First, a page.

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The Prophet

This Page Includes: Full Verses of the Poem in Text. A Recording of the Poem (Audio). A Free PDF Download for reading purposes. Free Editable Google Doc Download if you wish to make changes or to personalise the poem. The page also includes what the poem is about, structure of poem and explaining the best parts.

The Prophet Poem Verses

For what is it to die?
But to stand naked in the wind
and to melt into the sun.
And what is it to cease breathing?
But to free the breath from its restless tides,
that it may rise and expand and seek God, unencumbered.

Only when you drink from the river of silence
shall you indeed sing.
And when you have reached the mountain top,
then you shall begin to climb.
And the earth shall claim your limbs.
Then shall you truly dance.

Download Poem

Please note the audio recording may not exactly match the text version as 'The Prophet' can be tailored/personalised

Personalised Poem

Would you like to customise this poem? You have the option to personalise it by accessing the provided link, which will direct you to Google Docs. From there, you can download the poem ‘Memories’ to your personal Google Docs account or Microsoft Word where you will be able to edit the poem however you want.

About the poem

This poem reflects on death and the meaning of life. It suggests that death is a natural part of life, and compares it to standing naked in the wind and melting into the sun. The poem then goes on to describe the process of letting go of life, of freeing the breath from its "restless tides," and of seeking God unencumbered.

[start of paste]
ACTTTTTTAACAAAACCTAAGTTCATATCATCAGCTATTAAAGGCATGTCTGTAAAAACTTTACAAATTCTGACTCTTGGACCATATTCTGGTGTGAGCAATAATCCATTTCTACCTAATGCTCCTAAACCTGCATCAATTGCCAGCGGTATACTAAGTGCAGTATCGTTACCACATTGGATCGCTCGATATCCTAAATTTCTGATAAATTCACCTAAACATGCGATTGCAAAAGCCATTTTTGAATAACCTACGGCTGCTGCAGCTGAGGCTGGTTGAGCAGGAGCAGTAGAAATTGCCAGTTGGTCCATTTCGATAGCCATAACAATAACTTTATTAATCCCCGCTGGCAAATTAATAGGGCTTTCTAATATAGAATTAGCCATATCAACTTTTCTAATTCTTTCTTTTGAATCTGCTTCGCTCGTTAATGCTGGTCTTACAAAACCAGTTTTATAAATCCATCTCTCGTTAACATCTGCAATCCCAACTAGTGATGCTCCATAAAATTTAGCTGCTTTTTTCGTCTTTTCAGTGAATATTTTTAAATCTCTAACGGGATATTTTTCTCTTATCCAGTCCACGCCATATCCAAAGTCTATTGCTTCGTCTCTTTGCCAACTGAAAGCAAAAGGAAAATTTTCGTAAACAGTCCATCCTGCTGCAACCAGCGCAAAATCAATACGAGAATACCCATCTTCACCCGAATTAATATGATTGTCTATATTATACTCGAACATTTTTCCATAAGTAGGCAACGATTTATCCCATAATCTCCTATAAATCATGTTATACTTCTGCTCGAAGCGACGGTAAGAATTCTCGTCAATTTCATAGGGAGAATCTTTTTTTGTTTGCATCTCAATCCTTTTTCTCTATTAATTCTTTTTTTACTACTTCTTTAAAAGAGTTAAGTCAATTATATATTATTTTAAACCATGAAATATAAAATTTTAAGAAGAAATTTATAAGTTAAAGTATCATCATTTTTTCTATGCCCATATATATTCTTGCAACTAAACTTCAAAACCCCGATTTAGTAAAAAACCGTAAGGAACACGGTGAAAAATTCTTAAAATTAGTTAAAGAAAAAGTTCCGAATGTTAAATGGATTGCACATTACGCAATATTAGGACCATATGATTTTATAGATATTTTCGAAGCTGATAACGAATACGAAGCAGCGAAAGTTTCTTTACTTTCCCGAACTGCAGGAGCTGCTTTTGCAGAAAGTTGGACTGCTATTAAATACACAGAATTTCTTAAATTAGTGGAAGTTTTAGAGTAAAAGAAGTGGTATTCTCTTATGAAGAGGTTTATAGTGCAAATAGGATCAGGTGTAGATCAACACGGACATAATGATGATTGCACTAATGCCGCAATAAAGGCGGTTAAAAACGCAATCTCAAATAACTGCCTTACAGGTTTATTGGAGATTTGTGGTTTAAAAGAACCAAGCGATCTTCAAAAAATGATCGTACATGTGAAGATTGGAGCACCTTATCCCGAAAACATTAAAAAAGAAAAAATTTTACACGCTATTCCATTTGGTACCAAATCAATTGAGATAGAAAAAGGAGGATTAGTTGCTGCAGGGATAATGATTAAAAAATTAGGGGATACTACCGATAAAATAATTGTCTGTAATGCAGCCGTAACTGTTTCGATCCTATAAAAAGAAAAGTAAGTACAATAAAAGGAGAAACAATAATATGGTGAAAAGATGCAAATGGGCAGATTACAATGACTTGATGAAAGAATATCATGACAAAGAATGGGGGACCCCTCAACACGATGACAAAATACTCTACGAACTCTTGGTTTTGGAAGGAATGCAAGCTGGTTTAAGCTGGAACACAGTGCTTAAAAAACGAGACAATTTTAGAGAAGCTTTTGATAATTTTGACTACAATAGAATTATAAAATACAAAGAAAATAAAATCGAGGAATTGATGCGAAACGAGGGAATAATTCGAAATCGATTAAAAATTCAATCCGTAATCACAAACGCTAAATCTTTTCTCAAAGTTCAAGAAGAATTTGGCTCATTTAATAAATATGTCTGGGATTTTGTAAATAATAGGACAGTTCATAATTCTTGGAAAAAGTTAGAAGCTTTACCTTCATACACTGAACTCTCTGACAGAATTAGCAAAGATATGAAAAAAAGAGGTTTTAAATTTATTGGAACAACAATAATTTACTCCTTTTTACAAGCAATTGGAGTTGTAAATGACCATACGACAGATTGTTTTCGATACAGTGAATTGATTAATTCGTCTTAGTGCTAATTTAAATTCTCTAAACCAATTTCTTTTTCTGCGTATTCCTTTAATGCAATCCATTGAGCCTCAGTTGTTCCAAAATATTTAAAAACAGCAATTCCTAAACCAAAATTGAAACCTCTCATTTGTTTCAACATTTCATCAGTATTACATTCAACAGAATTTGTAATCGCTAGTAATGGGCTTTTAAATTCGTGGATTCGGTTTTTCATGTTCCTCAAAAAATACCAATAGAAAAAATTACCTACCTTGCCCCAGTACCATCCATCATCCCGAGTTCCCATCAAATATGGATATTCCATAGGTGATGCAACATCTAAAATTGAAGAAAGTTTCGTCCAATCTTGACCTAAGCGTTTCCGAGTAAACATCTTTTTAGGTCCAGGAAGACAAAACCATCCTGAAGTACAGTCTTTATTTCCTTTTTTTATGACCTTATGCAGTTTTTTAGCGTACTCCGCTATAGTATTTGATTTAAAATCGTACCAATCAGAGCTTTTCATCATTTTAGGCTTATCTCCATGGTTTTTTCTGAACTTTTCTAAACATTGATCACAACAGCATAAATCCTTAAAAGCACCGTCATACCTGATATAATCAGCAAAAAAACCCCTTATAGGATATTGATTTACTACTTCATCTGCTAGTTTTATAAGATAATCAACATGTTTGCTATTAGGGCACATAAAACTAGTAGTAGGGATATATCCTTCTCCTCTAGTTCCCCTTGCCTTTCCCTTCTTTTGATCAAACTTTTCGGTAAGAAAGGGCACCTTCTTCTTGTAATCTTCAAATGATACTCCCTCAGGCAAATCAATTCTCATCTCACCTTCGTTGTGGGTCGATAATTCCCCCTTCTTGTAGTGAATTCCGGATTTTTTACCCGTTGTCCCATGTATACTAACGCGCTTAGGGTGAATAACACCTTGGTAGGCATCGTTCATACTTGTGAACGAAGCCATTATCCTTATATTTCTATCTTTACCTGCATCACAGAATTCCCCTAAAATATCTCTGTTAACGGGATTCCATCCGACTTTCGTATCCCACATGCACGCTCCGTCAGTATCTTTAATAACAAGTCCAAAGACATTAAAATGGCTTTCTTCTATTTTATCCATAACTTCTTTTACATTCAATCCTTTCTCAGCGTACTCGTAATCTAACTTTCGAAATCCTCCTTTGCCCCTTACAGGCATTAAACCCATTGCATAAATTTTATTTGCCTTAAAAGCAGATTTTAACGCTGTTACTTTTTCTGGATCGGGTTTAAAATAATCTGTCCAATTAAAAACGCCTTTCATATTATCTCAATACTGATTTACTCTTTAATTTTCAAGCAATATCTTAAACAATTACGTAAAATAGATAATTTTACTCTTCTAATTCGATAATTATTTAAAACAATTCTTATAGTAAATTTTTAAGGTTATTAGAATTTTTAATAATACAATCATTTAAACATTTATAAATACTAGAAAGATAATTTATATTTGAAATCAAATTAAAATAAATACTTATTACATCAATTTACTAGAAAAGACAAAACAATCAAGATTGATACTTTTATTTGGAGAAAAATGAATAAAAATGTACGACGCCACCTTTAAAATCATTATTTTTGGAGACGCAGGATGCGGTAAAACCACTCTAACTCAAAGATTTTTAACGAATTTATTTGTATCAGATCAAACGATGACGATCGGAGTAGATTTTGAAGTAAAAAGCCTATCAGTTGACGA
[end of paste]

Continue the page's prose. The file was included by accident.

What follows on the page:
The last stanza of the poem suggests that only in the silence and stillness of death can one truly find their voice and sing, and that once one reaches the "mountain top," they will continue to climb. Finally, the poem suggests that even after death, the earth will claim our limbs, and we will continue to dance. Overall, the poem encourages us to embrace life fully, and to accept death as a natural part of that journey.

The Structure of Poem

The poem is structured in three short stanzas, with the first two asking rhetorical questions about death and dying. The third stanza provides an answer to these questions, suggesting that death is a natural process of returning to nature and the divine, and that in death we are able to achieve a higher state of being and freedom from earthly limitations. The poem uses vivid imagery, such as standing naked in the wind and melting into the sun, to convey the idea of release and transcendence.

Best Quote from The Prophet Poem

This is a quote from the poem The Prophet by Khalil Gibran
"For what is it to die? But to stand naked in the wind and to melt into the sun."
This quote from Kahlil Gibran's poem "The Prophet" offers a beautiful perspective on the concept of death. It suggests that dying is a natural process, like melting into the sun or standing naked in the wind. It reminds us that death is not something to be feared, but rather a part of the natural cycle of life.

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